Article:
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Pacing for Listening on the TOEFL

During the lecture

Ideally, you’ll pay attention perfectly for the duration of the test, understand all of the main ideas the first time they’re mentioned, and understand the context of every recording. But practically speaking, at some point, your mind will wander or the lecture or conversation will move on before you’re ready. When this happens, how do you keep moving forward while minimizing the effect the missed information will have on your score?

If that does happen, just let it go. Don’t start panicking, which only compounds the problem. When you notice that you’ve gotten off track, simply get on track. Don’t worry about it—take a quick, deep breath, and start listening again. The only thing worse than breaking concentration once is breaking concentration twice.

Don’t over analyze or think back about what you missed. Instead, just focus on what’s being said now.

 

During the questions

There are a couple of ways in which your strategy on the listening section will be different from that of the reading section. First of all, of course, you can’t go back to the recording as you answer the questions. That’s why notes are so important.

Second of all, you have a more comfortable amount of time to answer all of the questions; expect 10 minutes to complete the questions (not including listening to the recordings) that are given for each set of three recordings. That’s 10 minutes per 17 questions.That’s about 35 seconds per question. But because you can’t go back and listen again, unlike the reading, which allows you to re-read the passage, the listening questions are very fast to answer. Most students only take 10-20 seconds per question. It is very rare to run out of time on the listening section.

Besides that, once you’ve submitted an answer, you can’t go back to it as you can on the reading section. You need to answer the questions in order. That means there’s no strategy of answering some questions before others, so skipping is not very helpful. Answer every question in the order you see it.

The only important thing to note is that you should have at least 6-7 minutes left when the second set of questions starts and 3-4 minutes when the third set of questions starts (after the third recording in each group of three recordings). If you have less time, you will want to think less about wrong answers—just select answer that seems right when you see it, and don’t bother reading the other answer choices. Again, that’s only if you have little time, though. Most test-takers don’t have that problem.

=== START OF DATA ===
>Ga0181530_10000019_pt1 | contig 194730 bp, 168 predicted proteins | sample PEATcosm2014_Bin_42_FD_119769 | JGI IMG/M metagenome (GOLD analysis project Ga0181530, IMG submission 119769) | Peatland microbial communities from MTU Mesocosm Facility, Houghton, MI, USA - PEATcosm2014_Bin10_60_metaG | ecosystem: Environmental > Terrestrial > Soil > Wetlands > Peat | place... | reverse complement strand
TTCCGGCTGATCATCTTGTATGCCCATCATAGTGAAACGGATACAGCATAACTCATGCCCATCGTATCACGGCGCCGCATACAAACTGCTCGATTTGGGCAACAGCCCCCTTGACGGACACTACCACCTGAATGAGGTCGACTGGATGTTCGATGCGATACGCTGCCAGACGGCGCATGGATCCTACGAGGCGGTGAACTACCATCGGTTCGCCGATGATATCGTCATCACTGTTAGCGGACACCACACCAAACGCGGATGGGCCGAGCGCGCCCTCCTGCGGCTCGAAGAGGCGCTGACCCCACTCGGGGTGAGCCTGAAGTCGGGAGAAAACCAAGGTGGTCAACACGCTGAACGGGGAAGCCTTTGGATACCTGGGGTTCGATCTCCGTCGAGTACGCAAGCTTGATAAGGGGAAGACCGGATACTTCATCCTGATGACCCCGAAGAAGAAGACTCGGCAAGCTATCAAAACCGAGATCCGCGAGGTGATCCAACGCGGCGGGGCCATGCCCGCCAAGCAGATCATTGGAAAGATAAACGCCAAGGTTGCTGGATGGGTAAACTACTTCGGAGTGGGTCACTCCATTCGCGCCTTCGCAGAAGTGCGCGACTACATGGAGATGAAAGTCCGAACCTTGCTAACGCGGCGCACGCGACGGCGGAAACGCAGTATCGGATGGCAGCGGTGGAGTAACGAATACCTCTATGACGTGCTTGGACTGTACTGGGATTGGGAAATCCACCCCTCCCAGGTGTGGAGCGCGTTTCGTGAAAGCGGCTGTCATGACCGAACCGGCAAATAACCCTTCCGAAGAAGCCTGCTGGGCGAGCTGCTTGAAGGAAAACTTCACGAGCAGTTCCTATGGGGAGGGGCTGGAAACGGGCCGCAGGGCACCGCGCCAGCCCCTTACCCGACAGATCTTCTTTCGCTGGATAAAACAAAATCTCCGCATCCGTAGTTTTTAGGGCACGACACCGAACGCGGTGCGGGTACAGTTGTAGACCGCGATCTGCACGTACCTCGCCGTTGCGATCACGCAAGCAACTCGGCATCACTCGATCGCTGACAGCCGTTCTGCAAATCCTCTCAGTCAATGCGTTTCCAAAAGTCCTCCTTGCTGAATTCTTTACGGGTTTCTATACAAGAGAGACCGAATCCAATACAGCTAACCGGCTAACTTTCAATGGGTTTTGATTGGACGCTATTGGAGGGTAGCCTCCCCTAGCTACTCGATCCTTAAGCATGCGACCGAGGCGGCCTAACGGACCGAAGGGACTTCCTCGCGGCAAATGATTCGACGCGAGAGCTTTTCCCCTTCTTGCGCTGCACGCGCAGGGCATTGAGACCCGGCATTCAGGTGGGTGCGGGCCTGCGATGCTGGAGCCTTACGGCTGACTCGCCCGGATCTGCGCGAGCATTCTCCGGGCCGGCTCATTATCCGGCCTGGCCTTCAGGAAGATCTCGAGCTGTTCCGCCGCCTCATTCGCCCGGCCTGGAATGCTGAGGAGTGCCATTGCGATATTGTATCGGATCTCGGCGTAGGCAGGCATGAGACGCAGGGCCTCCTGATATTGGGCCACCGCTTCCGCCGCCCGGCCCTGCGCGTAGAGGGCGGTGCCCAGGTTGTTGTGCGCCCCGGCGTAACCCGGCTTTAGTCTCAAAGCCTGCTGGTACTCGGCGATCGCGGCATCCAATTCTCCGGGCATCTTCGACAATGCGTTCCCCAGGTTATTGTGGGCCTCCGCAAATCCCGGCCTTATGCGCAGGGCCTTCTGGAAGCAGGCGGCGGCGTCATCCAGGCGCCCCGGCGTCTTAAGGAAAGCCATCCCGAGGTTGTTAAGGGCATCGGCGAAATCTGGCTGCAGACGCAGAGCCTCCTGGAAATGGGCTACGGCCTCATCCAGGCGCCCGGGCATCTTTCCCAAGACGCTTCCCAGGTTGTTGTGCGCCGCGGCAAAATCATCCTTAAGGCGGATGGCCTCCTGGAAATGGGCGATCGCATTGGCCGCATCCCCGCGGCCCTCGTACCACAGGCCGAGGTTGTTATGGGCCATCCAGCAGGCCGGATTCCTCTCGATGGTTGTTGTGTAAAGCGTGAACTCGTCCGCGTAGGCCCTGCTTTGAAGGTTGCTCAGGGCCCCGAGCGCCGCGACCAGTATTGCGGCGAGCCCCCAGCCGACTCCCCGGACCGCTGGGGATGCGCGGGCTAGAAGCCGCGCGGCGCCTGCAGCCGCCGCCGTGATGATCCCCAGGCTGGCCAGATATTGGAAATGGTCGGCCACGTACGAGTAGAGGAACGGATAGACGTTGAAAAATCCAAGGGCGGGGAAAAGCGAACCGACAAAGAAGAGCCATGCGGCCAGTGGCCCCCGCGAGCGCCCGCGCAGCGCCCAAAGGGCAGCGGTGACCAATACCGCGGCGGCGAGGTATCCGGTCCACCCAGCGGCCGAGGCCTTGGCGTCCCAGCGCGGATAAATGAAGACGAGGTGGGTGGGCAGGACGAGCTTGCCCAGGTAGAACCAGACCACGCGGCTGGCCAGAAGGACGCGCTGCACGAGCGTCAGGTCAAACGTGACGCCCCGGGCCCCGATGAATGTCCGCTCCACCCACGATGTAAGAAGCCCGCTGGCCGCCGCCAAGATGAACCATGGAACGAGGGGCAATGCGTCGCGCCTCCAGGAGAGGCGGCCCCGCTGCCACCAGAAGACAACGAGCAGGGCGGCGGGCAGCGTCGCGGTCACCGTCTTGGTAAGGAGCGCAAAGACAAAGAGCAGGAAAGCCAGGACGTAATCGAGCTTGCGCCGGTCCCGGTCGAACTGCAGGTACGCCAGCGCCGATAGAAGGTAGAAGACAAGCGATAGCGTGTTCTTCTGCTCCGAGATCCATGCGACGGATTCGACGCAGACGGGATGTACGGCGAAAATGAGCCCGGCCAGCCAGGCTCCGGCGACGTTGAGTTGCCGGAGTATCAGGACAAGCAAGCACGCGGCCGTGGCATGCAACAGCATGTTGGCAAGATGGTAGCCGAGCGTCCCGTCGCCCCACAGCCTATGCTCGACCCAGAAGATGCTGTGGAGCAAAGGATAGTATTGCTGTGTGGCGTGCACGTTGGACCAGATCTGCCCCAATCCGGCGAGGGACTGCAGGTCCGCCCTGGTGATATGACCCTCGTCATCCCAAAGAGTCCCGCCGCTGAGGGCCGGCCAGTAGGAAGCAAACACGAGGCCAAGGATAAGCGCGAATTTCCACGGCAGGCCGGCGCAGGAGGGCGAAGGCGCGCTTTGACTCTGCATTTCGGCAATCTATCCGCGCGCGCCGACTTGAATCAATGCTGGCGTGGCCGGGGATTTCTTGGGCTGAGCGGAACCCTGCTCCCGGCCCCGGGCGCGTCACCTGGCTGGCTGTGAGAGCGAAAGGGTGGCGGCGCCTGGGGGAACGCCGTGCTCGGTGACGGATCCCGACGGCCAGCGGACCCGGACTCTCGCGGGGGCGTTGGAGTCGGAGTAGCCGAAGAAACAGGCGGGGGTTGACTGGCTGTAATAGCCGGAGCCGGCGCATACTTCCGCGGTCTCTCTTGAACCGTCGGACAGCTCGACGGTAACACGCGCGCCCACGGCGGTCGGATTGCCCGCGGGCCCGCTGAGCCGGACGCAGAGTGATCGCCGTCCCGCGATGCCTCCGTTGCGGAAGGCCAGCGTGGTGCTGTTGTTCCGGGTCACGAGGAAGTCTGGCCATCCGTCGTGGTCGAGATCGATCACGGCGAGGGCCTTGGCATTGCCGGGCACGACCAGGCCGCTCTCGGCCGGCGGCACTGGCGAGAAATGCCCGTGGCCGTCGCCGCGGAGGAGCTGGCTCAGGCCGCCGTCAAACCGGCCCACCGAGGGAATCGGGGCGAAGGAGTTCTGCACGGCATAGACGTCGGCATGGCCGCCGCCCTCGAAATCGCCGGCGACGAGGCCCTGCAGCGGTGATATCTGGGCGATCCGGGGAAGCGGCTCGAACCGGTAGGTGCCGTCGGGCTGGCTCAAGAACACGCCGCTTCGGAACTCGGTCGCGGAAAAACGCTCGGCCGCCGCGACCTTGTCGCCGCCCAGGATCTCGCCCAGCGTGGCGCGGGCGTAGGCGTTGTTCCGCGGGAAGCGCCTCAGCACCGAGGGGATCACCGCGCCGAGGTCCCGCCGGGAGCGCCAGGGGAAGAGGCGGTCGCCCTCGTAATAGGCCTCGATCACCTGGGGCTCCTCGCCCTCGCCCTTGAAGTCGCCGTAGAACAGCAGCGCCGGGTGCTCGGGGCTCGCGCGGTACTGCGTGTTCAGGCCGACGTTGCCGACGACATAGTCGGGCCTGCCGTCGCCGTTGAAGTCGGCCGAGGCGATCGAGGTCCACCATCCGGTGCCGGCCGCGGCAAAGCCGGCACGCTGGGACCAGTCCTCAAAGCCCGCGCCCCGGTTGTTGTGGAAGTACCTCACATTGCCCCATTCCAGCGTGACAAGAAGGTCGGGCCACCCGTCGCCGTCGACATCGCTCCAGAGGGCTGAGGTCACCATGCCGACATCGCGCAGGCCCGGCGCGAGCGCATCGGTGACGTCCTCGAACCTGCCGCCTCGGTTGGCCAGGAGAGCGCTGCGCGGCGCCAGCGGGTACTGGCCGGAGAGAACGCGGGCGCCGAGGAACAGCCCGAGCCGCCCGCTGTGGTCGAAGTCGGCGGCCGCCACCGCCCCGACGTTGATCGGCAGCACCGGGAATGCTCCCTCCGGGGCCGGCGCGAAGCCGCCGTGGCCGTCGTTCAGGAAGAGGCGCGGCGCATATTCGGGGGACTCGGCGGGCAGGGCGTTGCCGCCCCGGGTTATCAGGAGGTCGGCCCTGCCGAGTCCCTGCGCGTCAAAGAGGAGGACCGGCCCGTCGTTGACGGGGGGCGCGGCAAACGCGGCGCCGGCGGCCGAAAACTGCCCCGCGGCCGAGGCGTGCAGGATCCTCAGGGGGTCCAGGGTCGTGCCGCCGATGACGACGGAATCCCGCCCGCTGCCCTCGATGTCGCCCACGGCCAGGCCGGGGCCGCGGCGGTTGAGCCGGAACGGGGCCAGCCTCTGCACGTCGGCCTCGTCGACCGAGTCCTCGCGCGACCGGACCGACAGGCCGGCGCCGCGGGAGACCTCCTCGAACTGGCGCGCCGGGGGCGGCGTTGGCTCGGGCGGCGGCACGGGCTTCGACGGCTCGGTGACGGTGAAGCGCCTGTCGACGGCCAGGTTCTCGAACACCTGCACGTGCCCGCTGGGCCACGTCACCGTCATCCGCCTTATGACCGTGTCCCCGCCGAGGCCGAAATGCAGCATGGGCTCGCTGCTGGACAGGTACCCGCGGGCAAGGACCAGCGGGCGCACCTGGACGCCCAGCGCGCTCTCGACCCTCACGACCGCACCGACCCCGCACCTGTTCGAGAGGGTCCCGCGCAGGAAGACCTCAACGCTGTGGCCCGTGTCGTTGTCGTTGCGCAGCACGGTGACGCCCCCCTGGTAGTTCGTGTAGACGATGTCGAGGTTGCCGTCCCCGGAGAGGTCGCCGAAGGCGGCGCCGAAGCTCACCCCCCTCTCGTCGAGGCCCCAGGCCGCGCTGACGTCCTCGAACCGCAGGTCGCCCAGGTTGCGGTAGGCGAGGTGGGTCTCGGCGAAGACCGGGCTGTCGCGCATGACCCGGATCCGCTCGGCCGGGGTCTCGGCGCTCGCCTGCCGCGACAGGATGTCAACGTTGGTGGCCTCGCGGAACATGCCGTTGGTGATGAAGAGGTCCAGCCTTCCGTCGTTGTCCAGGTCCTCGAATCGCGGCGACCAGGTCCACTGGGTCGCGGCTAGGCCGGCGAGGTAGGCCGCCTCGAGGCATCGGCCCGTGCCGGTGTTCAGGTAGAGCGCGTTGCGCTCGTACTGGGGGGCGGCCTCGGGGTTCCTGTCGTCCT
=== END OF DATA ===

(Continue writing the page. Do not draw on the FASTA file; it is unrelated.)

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11 Responses to Pacing for Listening on the TOEFL

  1. Raghav October 12, 2016 at 10:02 pm #

    Hi Kate,

    I have a query regarding TOEFL listening section, while answering the final question of the listening section I was able to mark the answer but before confirming the answer I ran out of time.

    So will that question be graded as answered , or unanswered?

    Please help out, Thanks in advance

    • Magoosh Test Prep Expert
      Magoosh Test Prep Expert October 15, 2016 at 11:20 am #

      Hi Raghav,

      That final answer, if selected, should be marked as answered. 🙂

  2. Divya Dharshini November 26, 2016 at 4:55 am #

    I have a query reagarding the listening section. As stated , the listening section may be a simple or an extended version. So when the audios whether 6 or 9 of them are played should i listen to each of the audio and take notes ? If so when should i answer the question? Will it be like first the audio will be played after which there will be a question on each of the pages following it ?

    please do the needful.

    • Magoosh Test Prep Expert
      Magoosh Test Prep Expert November 29, 2016 at 10:19 am #

      It’s always a good idea to take some notes during the TOEFL Listening audio tracks of course. But no matter how many audio tracks you get, you’ll always see a set of questions immediately after the associated audio track. You won’t listen to 2 or more audio tracks back-to-back, and then get to a series of questions for more than one track. Does this make sense?